Praised for her scholarship, research and community involvement, Vanessa Rojo ’13 (B.S. kinesiology) is the recipient of the Alumni Association’s Outstanding Graduate Student Award. Rojo was nominated by one of her faculty mentors Jared Coburn, professor of kinesiology.
“Vanessa is a mature, considerate, high-performing student,” said Coburn. “She is easily one of the top students that has attended the University.”
Rojo, who is an undergraduate adviser, will be graduating this August with a master’s degree in kinesiology. And with a dream to teach exercise physiology at the university level, Rojo plans on pursuing a doctorate.
But teaching wasn’t always on Rojo’s career path. She originally set her sights on becoming a veterinarian; however her innate desire to combine her passion for anatomy and physiology with fitness and sports performance led her on a different journey.
“Once I realized I did not want to be a vet, I was worried because I didn’t know what I wanted to do,” said Rojo. “I love science, especially physiology, and I have always been fascinated by how the body can function under extreme physical conditions. I had to figure out a way to do what I love.”
Rojo didn’t know a lot about kinesiology when she started at CSUF as a transfer student from Cal Poly San Luis Obispo, but after taking an introductory course, she knew she was on the right track. And despite changing schools and majors, Rojo received dean’s list honors for multiple semesters.
Rojo also had to face dealing with rheumatoid arthritis. She was diagnosed at a young age and at times it prevented her from taking notes during class.
“I don’t know how I managed to get through undergrad without the Disability Support Services on campus,” recalled Rojo. “As soon as I found out that most of my tests for grad school were essay-based, I headed over to DSS and the services they provided allowed me to keep up in all my classes.”
Additionally, Rojo didn’t let her arthritis completely impact the things she enjoyed doing, like playing Mozart and Strauss on the French horn — she’s been playing since she was 11.
In fact, Rojo joined the Placentia Symphonic Band and played with CSUF’s Wind Symphony and campus Horn and Brass ensembles. She plans on one day earning a degree in horn performance.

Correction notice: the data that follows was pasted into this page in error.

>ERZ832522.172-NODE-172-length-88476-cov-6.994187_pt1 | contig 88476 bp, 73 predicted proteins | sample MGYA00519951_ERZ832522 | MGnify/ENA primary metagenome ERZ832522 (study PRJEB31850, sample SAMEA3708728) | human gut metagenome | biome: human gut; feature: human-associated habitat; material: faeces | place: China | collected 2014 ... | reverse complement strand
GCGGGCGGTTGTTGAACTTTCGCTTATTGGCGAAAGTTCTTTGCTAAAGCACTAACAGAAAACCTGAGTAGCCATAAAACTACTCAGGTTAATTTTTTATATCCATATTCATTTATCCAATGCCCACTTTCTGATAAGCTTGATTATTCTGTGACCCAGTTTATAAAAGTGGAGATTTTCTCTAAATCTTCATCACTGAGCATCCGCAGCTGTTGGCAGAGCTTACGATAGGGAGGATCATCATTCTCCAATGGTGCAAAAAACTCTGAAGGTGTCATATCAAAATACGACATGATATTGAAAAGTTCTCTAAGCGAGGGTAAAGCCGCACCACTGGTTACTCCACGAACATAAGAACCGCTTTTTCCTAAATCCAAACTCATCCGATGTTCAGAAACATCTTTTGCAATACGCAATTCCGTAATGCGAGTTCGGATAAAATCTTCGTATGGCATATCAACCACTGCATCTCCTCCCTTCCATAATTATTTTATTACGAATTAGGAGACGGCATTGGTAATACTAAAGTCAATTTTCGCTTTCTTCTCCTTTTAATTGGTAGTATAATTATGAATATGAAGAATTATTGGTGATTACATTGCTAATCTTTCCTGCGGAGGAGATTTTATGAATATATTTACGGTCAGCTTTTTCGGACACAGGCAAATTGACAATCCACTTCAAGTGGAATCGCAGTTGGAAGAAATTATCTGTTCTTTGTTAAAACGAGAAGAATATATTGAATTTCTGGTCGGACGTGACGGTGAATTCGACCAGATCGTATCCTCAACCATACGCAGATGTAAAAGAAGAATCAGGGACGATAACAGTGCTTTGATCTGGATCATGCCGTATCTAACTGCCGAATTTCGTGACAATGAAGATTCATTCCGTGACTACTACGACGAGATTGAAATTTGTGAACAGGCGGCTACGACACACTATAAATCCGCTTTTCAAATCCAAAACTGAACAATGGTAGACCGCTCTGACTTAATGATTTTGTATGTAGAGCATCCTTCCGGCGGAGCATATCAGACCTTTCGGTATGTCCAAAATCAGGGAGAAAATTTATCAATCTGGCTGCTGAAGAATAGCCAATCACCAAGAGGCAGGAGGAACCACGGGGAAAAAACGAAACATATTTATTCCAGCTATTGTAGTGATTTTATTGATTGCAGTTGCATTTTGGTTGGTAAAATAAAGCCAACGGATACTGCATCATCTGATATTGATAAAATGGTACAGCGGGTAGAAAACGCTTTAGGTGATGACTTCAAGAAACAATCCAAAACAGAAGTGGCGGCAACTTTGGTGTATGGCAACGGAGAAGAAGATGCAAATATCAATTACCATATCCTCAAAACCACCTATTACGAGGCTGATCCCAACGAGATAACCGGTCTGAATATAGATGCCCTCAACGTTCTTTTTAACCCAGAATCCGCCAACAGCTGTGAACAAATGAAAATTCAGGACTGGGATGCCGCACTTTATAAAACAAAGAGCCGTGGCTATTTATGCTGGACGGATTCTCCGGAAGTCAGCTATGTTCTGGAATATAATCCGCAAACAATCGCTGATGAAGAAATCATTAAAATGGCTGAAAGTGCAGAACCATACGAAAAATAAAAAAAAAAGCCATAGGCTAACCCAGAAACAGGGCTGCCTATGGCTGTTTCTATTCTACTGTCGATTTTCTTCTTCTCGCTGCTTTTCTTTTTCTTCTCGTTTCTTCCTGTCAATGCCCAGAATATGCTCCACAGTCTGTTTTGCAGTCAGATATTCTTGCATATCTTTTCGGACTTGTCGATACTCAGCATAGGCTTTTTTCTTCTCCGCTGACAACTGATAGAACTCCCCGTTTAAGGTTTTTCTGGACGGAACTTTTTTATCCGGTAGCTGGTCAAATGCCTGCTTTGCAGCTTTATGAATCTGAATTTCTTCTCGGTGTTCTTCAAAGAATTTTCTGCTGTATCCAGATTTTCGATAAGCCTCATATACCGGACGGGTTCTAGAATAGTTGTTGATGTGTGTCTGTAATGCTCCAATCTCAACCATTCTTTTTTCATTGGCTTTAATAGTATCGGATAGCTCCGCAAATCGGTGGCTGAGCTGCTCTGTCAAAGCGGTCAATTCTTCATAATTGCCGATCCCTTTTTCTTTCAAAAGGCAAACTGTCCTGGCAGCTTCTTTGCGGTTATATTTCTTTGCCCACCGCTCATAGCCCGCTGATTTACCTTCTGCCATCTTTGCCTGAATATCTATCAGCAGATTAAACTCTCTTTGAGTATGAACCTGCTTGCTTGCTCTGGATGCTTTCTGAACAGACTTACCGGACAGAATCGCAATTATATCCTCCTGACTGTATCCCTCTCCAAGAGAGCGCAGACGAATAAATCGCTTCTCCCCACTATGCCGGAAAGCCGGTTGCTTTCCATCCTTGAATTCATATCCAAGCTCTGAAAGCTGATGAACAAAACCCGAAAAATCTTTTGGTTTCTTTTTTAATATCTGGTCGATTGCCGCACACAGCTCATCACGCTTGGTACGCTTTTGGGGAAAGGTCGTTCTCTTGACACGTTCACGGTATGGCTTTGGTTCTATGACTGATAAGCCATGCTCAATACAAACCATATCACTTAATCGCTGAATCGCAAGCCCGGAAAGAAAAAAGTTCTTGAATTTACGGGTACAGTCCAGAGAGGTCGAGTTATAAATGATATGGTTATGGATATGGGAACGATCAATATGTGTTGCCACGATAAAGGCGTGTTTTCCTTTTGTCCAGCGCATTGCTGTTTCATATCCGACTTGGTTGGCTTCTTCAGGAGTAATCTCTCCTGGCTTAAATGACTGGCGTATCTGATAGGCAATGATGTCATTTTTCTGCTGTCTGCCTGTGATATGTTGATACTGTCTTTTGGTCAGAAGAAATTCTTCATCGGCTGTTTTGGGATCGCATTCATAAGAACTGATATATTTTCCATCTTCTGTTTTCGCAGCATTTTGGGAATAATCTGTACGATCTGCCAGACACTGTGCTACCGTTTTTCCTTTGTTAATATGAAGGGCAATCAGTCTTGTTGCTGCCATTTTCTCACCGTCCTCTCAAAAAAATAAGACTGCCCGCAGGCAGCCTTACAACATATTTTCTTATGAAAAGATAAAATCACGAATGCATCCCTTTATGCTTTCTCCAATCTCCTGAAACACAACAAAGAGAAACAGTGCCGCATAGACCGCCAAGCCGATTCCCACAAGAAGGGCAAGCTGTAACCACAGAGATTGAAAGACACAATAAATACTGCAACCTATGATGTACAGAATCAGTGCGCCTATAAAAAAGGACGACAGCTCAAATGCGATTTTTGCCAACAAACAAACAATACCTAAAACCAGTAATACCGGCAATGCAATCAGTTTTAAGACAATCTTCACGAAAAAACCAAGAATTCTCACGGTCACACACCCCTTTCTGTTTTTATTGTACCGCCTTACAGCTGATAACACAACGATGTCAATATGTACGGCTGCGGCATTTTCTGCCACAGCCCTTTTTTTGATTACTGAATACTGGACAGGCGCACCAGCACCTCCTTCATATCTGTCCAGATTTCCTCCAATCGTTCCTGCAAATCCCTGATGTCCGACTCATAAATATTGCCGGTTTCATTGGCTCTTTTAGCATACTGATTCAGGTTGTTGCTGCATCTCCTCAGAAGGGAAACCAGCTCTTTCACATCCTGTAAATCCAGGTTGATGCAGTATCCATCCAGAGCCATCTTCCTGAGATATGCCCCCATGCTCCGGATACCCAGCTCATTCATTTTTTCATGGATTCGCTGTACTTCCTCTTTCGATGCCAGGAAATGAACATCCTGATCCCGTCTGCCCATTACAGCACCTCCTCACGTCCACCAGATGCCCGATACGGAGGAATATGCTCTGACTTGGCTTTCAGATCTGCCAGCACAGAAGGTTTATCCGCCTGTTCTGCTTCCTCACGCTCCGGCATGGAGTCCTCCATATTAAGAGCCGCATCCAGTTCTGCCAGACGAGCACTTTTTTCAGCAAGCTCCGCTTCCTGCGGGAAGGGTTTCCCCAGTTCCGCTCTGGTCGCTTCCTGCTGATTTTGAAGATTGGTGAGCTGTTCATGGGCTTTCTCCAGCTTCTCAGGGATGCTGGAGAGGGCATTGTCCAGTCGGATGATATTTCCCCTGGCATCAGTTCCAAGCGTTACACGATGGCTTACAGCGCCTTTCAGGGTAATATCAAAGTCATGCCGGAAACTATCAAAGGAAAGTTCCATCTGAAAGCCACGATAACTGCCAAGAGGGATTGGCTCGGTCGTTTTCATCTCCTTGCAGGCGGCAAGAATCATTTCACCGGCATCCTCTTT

“I wasn’t always this involved on campus,” said Rojo. “I was pretty shy and let that get in the way of me joining extracurricular activities.
“The turning point for me was when I saw an internship application for the CSUF Employee Wellness Program. I decided to challenge myself and get out of my comfort zone.” Rojo is now an exercise class leader for the program.
“As an adviser, I tell undergrads to get out there and get some experience. You can’t truly find out what you want to be, or do, or what you like without trying. I also tell them not to be afraid to ask. You have to be willing to take chances. Once you get over your fears, opportunities arise.”
To no surprise, Rojo found a way to combine music into her thesis, and in July, she will defend her paper: “Effects of Music on Recovery From a Fatiguing Bout of Isokinetic Leg Extensions.”
“Her master’s thesis topic involves complex neuromuscular physiology and high technical measuring instruments. It is equivalent in difficulty to a doctoral dissertation at many schools,” said Coburn.
“I feel pretty prepared for what’s next after graduation,” explained Rojo. “Serving as an exercise physiology lab lecturer has definitely prepared me for my doctoral pursuit while providing valuable teaching experience.”
Rojo credits a host of faculty mentors, classmates, family and friends for helping her reach her academic and personal goals. She will be recognized at the annual Honors and Scholars Awards program Friday, May 15, and will participate in commencement ceremonies Sunday, May 17.
“In the future, my ideal day-to-day would be to teach at a university and perform in a wind ensemble group, while volunteering at an animal shelter in my spare time.”